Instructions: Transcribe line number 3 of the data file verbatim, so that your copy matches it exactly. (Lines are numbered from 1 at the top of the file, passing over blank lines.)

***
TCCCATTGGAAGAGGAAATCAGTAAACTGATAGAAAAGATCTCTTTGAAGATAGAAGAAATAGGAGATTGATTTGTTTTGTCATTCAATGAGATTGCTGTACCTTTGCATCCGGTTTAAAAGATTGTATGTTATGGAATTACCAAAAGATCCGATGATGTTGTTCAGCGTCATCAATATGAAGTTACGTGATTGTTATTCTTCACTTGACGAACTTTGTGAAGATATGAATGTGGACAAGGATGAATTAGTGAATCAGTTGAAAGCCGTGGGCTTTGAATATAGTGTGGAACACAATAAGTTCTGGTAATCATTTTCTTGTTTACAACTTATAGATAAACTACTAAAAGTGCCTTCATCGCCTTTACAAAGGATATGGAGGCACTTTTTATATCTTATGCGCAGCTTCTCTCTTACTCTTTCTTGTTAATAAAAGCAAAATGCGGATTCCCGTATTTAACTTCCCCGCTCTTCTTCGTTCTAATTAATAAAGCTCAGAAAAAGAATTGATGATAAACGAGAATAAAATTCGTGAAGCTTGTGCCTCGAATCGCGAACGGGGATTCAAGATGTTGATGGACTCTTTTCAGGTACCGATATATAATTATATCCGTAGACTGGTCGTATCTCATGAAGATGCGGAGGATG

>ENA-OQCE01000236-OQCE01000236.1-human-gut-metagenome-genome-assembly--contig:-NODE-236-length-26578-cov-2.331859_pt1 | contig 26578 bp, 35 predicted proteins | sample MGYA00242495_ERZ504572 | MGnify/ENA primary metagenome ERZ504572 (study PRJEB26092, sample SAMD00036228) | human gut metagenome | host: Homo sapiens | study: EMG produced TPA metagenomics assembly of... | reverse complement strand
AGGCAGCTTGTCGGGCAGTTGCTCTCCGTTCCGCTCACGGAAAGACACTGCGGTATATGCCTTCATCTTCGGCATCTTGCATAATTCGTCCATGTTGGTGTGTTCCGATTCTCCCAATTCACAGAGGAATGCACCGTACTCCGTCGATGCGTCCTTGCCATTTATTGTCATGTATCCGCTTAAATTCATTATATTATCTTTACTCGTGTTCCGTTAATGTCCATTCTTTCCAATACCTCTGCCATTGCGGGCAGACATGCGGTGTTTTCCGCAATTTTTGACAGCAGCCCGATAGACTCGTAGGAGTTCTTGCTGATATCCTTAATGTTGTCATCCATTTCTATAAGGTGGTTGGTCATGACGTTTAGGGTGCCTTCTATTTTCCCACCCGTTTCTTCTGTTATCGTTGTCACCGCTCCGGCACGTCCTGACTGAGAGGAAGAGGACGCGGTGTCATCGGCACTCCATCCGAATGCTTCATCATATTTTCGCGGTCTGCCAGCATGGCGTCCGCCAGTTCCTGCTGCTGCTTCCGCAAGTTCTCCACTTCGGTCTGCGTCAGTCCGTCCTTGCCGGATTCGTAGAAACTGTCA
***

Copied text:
AGGCAGCTTGTCGGGCAGTTGCTCTCCGTTCCGCTCACGGAAAGACACTGCGGTATATGCCTTCATCTTCGGCATCTTGCATAATTCGTCCATGTTGGTGTGTTCCGATTCTCCCAATTCACAGAGGAATGCACCGTACTCCGTCGATGCGTCCTTGCCATTTATTGTCATGTATCCGCTTAAATTCATTATATTATCTTTACTCGTGTTCCGTTAATGTCCATTCTTTCCAATACCTCTGCCATTGCGGGCAGACATGCGGTGTTTTCCGCAATTTTTGACAGCAGCCCGATAGACTCGTAGGAGTTCTTGCTGATATCCTTAATGTTGTCATCCATTTCTATAAGGTGGTTGGTCATGACGTTTAGGGTGCCTTCTATTTTCCCACCCGTTTCTTCTGTTATCGTTGTCACCGCTCCGGCACGTCCTGACTGAGAGGAAGAGGACGCGGTGTCATCGGCACTCCATCCGAATGCTTCATCATATTTTCGCGGTCTGCCAGCATGGCGTCCGCCAGTTCCTGCTGCTGCTTCCGCAAGTTCTCCACTTCGGTCTGCGTCAGTCCGTCCTTGCCGGATTCGTAGAAACTGTCA